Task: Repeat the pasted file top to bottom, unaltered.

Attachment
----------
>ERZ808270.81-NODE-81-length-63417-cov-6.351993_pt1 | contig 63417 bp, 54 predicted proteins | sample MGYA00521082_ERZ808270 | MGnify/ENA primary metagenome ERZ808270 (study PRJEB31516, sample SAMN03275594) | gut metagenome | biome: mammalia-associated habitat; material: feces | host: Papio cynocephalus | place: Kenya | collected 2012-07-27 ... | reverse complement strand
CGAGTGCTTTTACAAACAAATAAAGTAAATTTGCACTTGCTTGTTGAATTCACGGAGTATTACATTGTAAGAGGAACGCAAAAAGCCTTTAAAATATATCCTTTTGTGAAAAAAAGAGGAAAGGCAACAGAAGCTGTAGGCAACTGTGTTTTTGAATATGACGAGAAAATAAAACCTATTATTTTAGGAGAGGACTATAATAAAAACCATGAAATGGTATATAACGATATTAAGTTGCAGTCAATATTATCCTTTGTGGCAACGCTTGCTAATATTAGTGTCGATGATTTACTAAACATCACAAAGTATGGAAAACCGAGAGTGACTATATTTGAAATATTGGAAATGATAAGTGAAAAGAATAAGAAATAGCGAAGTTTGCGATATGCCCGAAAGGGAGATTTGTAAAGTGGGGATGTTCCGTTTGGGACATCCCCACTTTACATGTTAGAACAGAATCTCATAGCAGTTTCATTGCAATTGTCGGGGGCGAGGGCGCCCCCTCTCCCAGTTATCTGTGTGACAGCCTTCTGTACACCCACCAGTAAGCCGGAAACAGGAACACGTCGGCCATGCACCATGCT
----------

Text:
>ERZ808270.81-NODE-81-length-63417-cov-6.351993_pt1 | contig 63417 bp, 54 predicted proteins | sample MGYA00521082_ERZ808270 | MGnify/ENA primary metagenome ERZ808270 (study PRJEB31516, sample SAMN03275594) | gut metagenome | biome: mammalia-associated habitat; material: feces | host: Papio cynocephalus | place: Kenya | collected 2012-07-27 ... | reverse complement strand
CGAGTGCTTTTACAAACAAATAAAGTAAATTTGCACTTGCTTGTTGAATTCACGGAGTATTACATTGTAAGAGGAACGCAAAAAGCCTTTAAAATATATCCTTTTGTGAAAAAAAGAGGAAAGGCAACAGAAGCTGTAGGCAACTGTGTTTTTGAATATGACGAGAAAATAAAACCTATTATTTTAGGAGAGGACTATAATAAAAACCATGAAATGGTATATAACGATATTAAGTTGCAGTCAATATTATCCTTTGTGGCAACGCTTGCTAATATTAGTGTCGATGATTTACTAAACATCACAAAGTATGGAAAACCGAGAGTGACTATATTTGAAATATTGGAAATGATAAGTGAAAAGAATAAGAAATAGCGAAGTTTGCGATATGCCCGAAAGGGAGATTTGTAAAGTGGGGATGTTCCGTTTGGGACATCCCCACTTTACATGTTAGAACAGAATCTCATAGCAGTTTCATTGCAATTGTCGGGGGCGAGGGCGCCCCCTCTCCCAGTTATCTGTGTGACAGCCTTCTGTACACCCACCAGTAAGCCGGAAACAGGAACACGTCGGCCATGCACCATGCT